[NDH 2016] [CRACKME 150 – Don’t be too Evil. Just a little bit.] Write Up

Description

Only true Evil people can access this flag!

Thank you, Steven M. Bellovin !

Score
150
Link
telnet://evil.wargame.ndh:3514

Resolution

We’re facing a cool crackme challenge 🙂

The first thing we did was:

$ echo lol | telnet evil.wargame.ndh 3514
Trying 172.16.16.52...
Sorry, only true evil can access this content!

After some research on Steven M. Bellovin, it seems like he was the author of a well-know april fools joke, in RFC 3514. It talks about the Evil bit, which refers to the Reserved bit int the IPv4 header flags.

Here is a schema of the IPv4 header:

IPv4 Header

We understood that we had to set this Evil bit to 1.
We searched for some C raw sockets code we could modify a little (it is possible to resolve the challenge like that), but laxa told us about scapy, a powerful python module we could use to build raw network packets.
We struggled to make a working script, and came up with this one:

#!/usr/bin/env python
# coding: utf-8

from scapy.all import *

getStr = 'petit poney'

syn = IP(dst='evil.wargame.ndh', flags=0x80 | 0x40) / TCP(dport=3514, flags='A')
syn_ack = sr1(syn)

request = IP(dst='evil.wargame.ndh', flags=0x80 | 0x40)/  TCP(dport=3514, sport=syn_ack[TCP].dport, seq=syn_ack[TCP].ack, ack=syn_ack[TCP].seq + 1, flags='A') / getStr
reply = sr1(request)

We used tcpdump to sniff the response of the server, but we unfortunately didn’t have the reflex to save the data it dumped for this write up. All we know is that it kept responding Sorry, only true evil can access this content!.

flags=0x80 is the critical part of the code, which was supposed to set the evil bit to 1, according to the above schema. Maybe have you already noticed the error, but it so happens that at one point of the night beer suddenly became free and unlimited, hence our alcohol level rised a smigdin.

The schema refers to the value of the bit in the whole byte it is in. The evil bit is the most significant bit, therefore the value of the byte is 0x80. But the scapy’s flags in the IP layer refers to his value in the flag field, which is 3 bits long. The most significant bit in a 3 bit integer sets its value to 4 (2²).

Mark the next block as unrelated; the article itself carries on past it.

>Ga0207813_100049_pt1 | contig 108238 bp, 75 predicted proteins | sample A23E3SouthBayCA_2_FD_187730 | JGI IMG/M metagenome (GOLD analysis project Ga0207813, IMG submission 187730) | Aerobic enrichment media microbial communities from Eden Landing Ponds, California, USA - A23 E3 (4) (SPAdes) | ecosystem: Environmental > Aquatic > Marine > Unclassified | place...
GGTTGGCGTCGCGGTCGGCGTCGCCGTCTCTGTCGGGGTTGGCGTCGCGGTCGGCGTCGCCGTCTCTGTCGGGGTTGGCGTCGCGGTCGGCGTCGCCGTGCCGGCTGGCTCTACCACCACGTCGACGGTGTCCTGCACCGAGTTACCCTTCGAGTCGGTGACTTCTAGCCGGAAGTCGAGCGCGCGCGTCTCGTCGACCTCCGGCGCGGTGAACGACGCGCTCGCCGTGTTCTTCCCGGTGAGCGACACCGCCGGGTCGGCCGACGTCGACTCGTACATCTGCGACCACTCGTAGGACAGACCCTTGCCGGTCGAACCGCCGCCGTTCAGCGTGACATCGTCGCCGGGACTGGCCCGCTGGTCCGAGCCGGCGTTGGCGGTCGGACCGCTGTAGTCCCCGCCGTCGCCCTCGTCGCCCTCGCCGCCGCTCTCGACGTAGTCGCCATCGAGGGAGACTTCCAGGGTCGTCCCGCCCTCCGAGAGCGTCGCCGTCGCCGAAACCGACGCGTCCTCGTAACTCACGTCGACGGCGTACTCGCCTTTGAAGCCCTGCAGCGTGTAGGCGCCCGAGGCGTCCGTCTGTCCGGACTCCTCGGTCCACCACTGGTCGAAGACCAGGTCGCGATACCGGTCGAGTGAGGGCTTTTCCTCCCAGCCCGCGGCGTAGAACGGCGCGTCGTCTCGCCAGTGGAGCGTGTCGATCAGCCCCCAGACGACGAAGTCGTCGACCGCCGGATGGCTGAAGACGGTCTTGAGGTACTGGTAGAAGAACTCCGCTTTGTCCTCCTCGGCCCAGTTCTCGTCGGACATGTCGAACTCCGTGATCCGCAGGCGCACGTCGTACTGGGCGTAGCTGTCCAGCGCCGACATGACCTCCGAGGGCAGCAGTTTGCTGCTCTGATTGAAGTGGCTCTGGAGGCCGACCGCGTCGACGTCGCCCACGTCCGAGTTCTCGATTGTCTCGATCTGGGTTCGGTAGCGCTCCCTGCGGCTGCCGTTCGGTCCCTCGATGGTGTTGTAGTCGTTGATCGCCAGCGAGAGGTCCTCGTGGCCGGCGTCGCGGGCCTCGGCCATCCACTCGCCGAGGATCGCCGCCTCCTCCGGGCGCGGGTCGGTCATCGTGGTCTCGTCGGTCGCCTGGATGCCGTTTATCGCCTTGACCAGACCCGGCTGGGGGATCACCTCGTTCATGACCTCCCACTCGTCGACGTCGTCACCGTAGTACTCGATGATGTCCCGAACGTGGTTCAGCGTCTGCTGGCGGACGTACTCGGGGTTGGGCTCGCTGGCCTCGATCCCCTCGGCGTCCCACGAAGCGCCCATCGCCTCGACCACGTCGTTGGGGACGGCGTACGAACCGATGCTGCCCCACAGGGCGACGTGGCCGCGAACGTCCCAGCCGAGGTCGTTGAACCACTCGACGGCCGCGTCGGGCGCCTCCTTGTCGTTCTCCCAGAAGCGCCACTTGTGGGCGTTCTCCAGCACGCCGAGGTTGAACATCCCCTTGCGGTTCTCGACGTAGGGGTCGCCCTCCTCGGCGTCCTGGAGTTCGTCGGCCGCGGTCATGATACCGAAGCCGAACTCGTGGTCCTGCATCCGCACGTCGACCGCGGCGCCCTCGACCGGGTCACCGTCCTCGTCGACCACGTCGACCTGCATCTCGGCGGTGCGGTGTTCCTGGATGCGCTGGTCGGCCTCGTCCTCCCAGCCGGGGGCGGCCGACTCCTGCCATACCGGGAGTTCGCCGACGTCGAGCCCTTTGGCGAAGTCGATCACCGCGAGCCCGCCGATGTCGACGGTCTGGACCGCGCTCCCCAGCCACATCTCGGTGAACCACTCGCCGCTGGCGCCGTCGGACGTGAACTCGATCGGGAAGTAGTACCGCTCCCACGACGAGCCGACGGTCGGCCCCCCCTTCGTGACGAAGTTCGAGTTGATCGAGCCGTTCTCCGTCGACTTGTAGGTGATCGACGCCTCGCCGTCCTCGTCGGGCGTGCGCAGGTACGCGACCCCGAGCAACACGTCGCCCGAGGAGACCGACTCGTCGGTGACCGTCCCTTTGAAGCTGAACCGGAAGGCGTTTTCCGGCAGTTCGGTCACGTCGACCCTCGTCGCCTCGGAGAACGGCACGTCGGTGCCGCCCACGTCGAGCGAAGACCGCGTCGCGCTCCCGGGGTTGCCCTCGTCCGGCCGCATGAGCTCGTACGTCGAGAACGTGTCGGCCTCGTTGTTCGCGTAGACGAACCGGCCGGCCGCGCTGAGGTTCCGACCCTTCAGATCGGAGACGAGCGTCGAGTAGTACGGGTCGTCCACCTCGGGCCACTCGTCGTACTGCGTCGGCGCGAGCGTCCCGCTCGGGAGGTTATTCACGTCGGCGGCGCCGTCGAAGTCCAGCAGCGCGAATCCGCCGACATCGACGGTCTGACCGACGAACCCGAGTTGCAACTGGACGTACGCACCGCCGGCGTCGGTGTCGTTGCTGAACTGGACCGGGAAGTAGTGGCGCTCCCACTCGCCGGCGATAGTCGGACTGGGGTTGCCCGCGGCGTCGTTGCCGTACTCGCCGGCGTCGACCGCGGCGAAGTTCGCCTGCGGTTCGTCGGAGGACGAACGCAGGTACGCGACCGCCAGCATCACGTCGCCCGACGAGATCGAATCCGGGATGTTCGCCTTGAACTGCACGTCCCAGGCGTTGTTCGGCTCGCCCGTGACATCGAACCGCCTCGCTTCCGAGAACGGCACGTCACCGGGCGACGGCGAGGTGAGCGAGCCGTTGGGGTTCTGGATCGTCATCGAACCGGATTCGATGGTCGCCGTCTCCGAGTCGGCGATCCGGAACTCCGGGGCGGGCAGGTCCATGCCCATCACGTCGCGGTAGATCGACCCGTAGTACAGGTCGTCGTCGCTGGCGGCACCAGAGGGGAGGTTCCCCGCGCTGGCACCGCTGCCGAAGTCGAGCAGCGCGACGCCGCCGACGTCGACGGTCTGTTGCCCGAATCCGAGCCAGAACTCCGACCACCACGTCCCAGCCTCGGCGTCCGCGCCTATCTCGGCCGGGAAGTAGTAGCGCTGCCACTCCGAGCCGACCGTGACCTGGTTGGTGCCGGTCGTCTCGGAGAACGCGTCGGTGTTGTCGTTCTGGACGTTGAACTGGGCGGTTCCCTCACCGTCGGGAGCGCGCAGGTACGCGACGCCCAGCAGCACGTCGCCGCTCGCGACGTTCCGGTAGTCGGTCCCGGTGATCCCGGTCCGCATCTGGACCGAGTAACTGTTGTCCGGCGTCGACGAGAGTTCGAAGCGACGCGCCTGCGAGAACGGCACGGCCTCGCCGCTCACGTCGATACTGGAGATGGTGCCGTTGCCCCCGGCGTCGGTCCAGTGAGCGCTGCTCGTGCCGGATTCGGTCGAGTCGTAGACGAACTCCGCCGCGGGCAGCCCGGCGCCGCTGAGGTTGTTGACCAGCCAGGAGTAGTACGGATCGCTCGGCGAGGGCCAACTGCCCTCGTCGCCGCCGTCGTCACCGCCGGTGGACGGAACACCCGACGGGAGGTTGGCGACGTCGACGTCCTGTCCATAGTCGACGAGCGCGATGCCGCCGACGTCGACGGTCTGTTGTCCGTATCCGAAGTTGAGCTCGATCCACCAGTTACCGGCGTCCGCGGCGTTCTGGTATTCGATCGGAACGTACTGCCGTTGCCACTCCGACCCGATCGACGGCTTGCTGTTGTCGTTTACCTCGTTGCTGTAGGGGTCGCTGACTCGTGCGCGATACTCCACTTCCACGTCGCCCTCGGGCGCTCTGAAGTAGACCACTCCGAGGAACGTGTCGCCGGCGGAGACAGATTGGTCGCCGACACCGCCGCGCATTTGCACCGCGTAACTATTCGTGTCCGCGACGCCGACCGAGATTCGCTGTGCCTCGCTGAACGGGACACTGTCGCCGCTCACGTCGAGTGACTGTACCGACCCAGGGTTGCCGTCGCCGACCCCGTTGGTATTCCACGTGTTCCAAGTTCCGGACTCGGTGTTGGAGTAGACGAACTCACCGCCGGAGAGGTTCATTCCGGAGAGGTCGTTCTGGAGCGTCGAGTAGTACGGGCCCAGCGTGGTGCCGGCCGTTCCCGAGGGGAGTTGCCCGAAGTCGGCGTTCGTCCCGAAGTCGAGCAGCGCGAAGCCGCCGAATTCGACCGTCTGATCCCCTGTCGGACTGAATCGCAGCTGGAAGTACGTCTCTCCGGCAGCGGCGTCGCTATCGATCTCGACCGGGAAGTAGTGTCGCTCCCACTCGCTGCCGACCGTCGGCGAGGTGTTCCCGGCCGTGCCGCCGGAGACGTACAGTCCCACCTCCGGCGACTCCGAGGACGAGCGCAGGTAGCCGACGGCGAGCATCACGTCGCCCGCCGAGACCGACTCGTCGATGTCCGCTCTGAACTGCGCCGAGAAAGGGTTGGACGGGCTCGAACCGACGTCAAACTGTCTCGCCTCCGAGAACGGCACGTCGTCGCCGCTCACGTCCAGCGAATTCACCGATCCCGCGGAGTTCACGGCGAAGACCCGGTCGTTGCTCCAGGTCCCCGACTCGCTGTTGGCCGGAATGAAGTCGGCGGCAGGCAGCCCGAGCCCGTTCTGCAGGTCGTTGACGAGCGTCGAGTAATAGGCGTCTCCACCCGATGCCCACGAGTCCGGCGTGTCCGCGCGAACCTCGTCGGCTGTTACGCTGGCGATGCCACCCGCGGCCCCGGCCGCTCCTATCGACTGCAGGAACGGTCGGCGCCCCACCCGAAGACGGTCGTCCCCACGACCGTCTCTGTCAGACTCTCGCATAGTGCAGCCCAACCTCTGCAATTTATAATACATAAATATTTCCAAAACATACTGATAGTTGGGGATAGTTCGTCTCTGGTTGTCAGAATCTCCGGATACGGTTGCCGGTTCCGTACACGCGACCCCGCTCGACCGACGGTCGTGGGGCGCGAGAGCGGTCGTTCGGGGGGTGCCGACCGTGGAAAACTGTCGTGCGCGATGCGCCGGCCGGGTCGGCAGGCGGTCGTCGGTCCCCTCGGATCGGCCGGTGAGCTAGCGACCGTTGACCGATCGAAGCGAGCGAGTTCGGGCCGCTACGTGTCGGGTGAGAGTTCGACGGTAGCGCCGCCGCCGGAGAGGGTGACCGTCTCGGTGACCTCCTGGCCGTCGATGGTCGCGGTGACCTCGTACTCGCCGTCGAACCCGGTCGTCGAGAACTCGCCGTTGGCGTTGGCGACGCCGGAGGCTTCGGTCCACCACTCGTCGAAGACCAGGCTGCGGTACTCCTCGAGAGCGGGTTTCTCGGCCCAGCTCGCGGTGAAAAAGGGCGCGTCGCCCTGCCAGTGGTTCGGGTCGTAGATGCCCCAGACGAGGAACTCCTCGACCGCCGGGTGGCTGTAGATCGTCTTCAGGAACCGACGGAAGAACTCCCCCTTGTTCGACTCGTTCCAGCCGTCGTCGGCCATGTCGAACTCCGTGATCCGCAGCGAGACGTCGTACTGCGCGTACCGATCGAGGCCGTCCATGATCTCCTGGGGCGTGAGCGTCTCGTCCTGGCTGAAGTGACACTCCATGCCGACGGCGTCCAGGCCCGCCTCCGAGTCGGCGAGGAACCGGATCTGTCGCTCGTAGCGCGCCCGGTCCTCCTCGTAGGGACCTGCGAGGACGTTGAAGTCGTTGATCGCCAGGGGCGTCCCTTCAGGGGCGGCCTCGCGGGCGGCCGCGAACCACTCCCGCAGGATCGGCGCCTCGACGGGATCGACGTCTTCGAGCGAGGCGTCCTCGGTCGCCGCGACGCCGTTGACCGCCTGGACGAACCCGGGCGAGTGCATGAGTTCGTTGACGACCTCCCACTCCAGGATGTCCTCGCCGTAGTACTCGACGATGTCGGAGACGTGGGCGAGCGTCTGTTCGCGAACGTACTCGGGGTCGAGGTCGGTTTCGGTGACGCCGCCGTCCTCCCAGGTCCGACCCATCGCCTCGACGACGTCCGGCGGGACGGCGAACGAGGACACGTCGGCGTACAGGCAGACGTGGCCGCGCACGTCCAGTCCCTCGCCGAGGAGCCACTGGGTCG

We didn’t understand this during the Nuit du Hack, we simply copied and pasted a fragment of code on this webpage (ctrl + F evil).

The correct code was:

#!/usr/bin/env python
# coding: utf-8

from scapy.all import *

getStr = 'petit poney'

syn = IP(dst='evil.wargame.ndh', flags=0b100 | 0b010) / TCP(dport=3514, flags='A')
syn_ack = sr1(syn)

request = IP(dst='evil.wargame.ndh', flags=0b100 | 0b010)/  TCP(dport=3514, sport=syn_ack[TCP].dport, seq=syn_ack[TCP].ack, ack=syn_ack[TCP].seq + 1, flags='A') / getStr
reply = sr1(request)

A packet containing the evil bit looks like that (local simulation), the 7th byte is set to 0xc0 (0x80 | 0x40):

$ sudo tcpdump -X "port 1337" -i lo 
tcpdump: verbose output suppressed, use -v or -vv for full protocol decode
listening on lo, link-type EN10MB (Ethernet), capture size 262144 bytes
18:58:17.157097 IP localhost.ftp-data > localhost.1337: Flags [.], ack 0, win 8192, length 0
        0x0000:  4500 0028 0001 c000 4006 bccc 7f00 0001  E..(....@.......
        0x0010:  7f00 0001 0014 0539 0000 0000 0000 0000  .......9........
        0x0020:  5010 2000 8c85 0000                      P.......

The tcpdump command showed the response of the server, which contained a flag, w00t !

Flag was something like ndh2k16_764f2dac74f9d951436115417532b4fc !

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